paper trail

A new biography of Fernando Pessoa; Facebook’s disinformation problem

Fernando Pessoa.

For the New York Times, Benjamin Moser reviews Richard Zenith’s new biography of the enigmatic Portuguese writer Fernando Pessoa. Best known for The Book of Disquiet, a fictional diary of fragmentary observation that was discovered and published after his death, Pessoa was an office worker who wrote under a range of names. As Moser observes, “He was a whole galaxy of writers—heteronyms, as he called them, with entirely different personalities and different, often radically conflicting, views on poetry, style, nature, politics and the antique.”

In the London Review of Books, Gary Younge reviews We Own This City: A True Story of Crime, Cops and Corruption in an American City, which tells the story of the Gun Trace Task Force in Baltimore. This special squad, headed by Sergeant Wayne Jenkins, engaged in what Younge calls “flamboyant malpractice” for a decade beginning in 2007: “Jenkins and his officers didn’t just take drugs and money from the criminals they caught: they planted drugs and guns on people who weren’t criminals (or who weren’t doing anything criminal); they broke into the homes of people they had apprehended and burgled them; and chased people who had done nothing, and then arrested them for running away—in one case this caused a fatal car crash. They routinely installed GPS trackers on the cars of people they planned to rob, conspired to falsify accounts and documents to cover their tracks, and repeatedly perjured themselves on the witness stand.”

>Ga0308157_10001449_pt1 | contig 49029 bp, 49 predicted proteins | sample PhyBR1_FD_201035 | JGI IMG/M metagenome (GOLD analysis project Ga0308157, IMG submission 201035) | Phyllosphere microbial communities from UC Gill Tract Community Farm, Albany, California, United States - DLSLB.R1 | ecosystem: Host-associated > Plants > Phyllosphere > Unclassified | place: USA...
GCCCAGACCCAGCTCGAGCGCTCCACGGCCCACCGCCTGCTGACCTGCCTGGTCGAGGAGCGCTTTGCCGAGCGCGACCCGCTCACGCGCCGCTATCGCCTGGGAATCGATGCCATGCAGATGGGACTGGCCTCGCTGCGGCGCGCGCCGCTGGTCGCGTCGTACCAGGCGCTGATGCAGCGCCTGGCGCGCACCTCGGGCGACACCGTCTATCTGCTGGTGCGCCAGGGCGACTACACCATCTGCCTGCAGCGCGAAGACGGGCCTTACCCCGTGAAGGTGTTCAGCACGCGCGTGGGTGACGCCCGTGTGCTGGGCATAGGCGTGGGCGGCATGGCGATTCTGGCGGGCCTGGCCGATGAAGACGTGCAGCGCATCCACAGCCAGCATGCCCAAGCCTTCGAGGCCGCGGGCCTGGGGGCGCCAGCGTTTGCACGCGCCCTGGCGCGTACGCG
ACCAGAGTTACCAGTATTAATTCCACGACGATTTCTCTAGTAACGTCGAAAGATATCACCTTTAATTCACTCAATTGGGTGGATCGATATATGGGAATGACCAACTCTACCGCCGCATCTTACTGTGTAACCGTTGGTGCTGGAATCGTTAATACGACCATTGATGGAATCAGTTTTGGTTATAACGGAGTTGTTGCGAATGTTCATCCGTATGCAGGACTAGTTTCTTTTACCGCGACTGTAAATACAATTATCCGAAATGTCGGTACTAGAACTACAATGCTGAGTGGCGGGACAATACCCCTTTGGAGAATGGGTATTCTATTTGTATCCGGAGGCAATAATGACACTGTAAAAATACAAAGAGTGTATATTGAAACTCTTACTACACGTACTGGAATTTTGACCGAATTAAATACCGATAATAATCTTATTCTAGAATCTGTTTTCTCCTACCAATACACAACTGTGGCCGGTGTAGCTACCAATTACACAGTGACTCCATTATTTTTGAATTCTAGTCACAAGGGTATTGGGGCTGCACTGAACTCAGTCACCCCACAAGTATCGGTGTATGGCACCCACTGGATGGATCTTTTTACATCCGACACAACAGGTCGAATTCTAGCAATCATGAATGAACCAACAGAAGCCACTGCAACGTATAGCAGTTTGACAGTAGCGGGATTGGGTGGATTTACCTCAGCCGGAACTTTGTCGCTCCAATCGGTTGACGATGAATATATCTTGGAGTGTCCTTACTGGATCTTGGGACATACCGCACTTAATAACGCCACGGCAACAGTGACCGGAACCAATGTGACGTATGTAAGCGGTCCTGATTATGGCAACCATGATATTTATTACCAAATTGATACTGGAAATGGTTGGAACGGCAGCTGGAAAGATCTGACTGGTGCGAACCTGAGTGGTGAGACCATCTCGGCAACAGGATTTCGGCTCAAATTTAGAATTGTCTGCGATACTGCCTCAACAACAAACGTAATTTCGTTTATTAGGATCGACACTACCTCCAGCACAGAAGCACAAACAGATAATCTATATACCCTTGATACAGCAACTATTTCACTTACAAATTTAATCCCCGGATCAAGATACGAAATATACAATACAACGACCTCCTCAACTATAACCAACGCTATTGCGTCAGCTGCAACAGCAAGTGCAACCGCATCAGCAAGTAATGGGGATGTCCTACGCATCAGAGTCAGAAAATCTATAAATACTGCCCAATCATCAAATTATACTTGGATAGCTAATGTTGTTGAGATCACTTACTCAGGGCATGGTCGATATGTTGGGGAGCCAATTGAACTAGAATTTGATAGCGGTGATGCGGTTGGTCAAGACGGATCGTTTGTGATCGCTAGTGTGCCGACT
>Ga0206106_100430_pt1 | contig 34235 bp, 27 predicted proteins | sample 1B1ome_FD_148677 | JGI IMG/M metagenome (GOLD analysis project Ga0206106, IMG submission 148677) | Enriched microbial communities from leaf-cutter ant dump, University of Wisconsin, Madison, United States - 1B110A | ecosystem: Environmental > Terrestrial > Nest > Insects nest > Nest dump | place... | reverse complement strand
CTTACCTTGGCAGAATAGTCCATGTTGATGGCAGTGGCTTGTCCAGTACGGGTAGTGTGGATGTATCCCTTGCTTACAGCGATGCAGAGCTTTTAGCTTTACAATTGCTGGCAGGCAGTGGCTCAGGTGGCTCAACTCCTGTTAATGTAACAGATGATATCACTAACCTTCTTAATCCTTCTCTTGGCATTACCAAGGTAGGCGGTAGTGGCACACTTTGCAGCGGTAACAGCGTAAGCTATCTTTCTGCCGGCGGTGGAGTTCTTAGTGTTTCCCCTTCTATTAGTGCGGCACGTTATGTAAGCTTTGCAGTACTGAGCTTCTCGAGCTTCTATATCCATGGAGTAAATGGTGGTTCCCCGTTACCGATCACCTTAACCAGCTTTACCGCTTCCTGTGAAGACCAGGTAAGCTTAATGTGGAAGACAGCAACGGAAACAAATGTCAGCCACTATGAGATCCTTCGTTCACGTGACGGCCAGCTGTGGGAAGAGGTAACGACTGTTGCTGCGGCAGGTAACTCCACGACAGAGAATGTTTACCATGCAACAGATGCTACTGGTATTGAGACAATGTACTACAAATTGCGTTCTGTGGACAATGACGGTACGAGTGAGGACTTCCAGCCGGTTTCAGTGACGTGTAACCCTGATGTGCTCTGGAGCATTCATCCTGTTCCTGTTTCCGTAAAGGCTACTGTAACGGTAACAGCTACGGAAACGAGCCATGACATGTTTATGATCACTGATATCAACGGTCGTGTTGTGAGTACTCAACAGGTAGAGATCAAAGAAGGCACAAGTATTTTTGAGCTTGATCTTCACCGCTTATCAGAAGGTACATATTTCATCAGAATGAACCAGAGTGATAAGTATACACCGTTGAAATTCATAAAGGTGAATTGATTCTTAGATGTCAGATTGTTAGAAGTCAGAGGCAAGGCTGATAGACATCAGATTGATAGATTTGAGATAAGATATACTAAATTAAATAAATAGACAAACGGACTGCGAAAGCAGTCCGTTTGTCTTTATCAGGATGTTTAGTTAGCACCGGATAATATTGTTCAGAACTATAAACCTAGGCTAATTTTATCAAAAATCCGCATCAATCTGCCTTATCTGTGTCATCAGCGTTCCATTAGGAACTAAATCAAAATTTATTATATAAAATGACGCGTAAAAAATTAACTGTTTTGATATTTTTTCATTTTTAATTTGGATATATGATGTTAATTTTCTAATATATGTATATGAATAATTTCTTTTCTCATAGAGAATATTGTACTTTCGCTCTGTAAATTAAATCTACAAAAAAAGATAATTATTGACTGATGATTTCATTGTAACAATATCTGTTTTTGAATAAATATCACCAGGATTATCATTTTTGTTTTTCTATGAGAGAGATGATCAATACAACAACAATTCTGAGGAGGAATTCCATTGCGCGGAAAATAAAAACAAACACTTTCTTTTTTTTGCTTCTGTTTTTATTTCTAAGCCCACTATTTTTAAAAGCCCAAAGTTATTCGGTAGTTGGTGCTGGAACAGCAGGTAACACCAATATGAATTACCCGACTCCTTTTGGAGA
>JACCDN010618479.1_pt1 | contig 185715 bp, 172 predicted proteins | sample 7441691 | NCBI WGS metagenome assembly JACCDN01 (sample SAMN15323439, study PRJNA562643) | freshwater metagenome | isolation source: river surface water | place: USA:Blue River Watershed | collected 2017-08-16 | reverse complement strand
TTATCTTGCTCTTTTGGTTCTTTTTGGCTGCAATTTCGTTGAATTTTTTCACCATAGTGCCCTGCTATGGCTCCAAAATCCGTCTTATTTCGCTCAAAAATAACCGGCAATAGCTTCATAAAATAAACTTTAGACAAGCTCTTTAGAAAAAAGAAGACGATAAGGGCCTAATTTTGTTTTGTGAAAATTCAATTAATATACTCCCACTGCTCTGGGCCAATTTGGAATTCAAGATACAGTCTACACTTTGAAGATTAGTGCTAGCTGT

Mathew Ingram, writing in Columbia Journalism Review, writes about the problems Facebook has in combating disinformation on the platform. Reporter Ben Collins details the coded language used by anti-vaccination groups on social media to evade detection. (For example, a person who won’t get vaccinated is said to not “go dancing.”) Collins writes that in addition to getting past content moderation, the codes help solidify a group identity: “Part of the identity of antivaxxers is beating the system. . . . Many in the movement are anti-government. After all, they think the country’s being poisoned by it. The evasion, the codenames, the hiding is part of the fun.”

In The Nation, Kim Stanley Robinson discusses the difficulty of writing utopian novels and how they offer tools to think through social and political issues. Many such novels take place “after a break in history that allows their societies to start from scratch. . . . But in this world, we are never going to get the chance to start over.” Utopias, Robinson continues, “are thought experiments” for how things might change, and today must be used to plot out how to “dodge a mass extinction event” due to climate catastrophe.